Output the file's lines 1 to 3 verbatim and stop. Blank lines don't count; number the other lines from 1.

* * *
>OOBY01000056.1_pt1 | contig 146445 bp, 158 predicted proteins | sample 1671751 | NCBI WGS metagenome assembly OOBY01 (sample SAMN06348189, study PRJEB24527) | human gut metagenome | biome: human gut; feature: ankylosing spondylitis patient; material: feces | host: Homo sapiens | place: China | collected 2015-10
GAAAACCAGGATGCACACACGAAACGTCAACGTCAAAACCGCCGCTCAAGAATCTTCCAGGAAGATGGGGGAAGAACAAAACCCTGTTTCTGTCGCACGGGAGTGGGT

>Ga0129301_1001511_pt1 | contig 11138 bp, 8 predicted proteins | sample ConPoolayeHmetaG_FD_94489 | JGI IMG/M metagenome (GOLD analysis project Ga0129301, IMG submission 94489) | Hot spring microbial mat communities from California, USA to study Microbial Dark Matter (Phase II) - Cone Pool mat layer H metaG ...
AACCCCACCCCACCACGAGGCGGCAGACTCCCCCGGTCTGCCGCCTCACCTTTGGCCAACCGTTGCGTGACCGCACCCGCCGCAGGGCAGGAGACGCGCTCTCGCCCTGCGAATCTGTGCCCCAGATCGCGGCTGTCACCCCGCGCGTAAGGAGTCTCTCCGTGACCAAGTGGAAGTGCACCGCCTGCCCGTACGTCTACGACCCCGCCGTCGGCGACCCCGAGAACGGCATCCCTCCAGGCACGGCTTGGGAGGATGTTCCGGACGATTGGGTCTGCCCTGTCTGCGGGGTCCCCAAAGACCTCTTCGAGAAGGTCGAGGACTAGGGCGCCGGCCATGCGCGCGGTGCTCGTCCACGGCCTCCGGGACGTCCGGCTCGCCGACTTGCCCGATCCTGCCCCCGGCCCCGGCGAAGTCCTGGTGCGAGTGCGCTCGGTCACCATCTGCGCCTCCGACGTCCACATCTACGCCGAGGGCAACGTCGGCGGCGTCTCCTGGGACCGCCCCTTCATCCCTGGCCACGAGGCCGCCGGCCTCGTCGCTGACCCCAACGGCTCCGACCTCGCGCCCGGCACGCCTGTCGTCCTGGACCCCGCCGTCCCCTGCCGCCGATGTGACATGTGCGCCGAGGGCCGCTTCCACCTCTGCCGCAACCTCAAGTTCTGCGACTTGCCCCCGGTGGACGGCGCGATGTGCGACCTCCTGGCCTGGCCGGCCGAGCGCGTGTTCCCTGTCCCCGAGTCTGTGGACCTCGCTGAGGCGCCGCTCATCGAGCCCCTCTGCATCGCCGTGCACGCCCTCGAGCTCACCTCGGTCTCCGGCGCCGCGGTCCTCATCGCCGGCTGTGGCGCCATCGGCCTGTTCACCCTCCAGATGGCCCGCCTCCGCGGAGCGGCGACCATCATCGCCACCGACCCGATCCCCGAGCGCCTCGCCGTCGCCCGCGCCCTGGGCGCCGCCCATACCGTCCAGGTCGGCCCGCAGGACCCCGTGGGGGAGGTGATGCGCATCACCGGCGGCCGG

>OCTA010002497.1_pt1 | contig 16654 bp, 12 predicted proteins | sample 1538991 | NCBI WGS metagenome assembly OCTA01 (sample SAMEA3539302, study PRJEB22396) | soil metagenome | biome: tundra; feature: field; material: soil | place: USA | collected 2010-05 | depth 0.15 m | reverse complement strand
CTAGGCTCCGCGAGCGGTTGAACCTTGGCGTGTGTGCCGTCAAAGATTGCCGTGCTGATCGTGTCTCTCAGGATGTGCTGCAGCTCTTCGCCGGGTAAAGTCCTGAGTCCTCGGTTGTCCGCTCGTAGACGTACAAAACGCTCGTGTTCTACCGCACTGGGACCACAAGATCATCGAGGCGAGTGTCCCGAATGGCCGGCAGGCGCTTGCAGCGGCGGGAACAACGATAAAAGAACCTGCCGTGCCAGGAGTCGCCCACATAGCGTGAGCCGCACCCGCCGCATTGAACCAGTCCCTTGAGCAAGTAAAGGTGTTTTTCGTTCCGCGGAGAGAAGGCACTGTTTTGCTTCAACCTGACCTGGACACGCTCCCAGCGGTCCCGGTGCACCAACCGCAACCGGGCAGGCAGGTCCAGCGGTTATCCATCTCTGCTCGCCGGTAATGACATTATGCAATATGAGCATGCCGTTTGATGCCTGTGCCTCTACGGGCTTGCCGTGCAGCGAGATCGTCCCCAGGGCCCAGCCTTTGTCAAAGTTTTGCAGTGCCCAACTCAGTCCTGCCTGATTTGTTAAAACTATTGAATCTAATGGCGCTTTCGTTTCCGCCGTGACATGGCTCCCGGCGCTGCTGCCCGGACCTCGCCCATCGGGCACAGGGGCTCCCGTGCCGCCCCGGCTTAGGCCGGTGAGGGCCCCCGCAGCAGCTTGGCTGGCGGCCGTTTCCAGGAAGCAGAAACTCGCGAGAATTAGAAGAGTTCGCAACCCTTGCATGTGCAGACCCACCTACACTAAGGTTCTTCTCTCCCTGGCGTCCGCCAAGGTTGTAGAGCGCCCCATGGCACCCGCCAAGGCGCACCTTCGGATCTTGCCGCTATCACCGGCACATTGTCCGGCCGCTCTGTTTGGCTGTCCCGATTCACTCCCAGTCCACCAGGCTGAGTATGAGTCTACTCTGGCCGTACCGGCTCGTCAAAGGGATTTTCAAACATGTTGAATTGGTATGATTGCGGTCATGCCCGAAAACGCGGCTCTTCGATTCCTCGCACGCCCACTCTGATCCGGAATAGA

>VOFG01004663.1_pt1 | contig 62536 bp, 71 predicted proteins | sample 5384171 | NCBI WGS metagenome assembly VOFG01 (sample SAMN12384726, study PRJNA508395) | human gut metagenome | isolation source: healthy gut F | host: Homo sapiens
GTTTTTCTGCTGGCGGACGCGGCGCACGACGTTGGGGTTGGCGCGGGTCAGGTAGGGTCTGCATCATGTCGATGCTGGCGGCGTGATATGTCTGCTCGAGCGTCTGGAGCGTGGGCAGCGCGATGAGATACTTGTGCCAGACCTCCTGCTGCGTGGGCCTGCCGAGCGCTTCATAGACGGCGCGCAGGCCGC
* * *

>OOBY01000056.1_pt1 | contig 146445 bp, 158 predicted proteins | sample 1671751 | NCBI WGS metagenome assembly OOBY01 (sample SAMN06348189, study PRJEB24527) | human gut metagenome | biome: human gut; feature: ankylosing spondylitis patient; material: feces | host: Homo sapiens | place: China | collected 2015-10
GAAAACCAGGATGCACACACGAAACGTCAACGTCAAAACCGCCGCTCAAGAATCTTCCAGGAAGATGGGGGAAGAACAAAACCCTGTTTCTGTCGCACGGGAGTGGGT

>Ga0129301_1001511_pt1 | contig 11138 bp, 8 predicted proteins | sample ConPoolayeHmetaG_FD_94489 | JGI IMG/M metagenome (GOLD analysis project Ga0129301, IMG submission 94489) | Hot spring microbial mat communities from California, USA to study Microbial Dark Matter (Phase II) - Cone Pool mat layer H metaG ...